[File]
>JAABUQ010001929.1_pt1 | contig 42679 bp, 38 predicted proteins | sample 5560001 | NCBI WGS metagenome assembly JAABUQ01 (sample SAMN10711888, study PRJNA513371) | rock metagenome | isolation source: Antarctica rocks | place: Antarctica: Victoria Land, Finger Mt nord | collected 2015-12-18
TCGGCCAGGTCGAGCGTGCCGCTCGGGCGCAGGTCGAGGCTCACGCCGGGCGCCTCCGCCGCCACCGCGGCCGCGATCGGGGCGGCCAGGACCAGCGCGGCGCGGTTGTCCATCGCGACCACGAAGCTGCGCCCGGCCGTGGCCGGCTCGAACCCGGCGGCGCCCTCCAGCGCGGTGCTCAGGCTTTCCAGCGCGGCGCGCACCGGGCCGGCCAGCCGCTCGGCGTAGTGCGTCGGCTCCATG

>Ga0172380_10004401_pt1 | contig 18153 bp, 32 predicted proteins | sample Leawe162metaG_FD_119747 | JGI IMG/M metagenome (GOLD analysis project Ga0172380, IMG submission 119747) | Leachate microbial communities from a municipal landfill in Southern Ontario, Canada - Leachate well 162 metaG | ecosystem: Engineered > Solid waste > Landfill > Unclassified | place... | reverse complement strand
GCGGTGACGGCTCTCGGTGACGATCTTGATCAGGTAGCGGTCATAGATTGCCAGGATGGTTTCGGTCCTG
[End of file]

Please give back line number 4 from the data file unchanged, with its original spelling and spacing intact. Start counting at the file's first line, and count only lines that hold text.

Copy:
GCGGTGACGGCTCTCGGTGACGATCTTGATCAGGTAGCGGTCATAGATTGCCAGGATGGTTTCGGTCCTG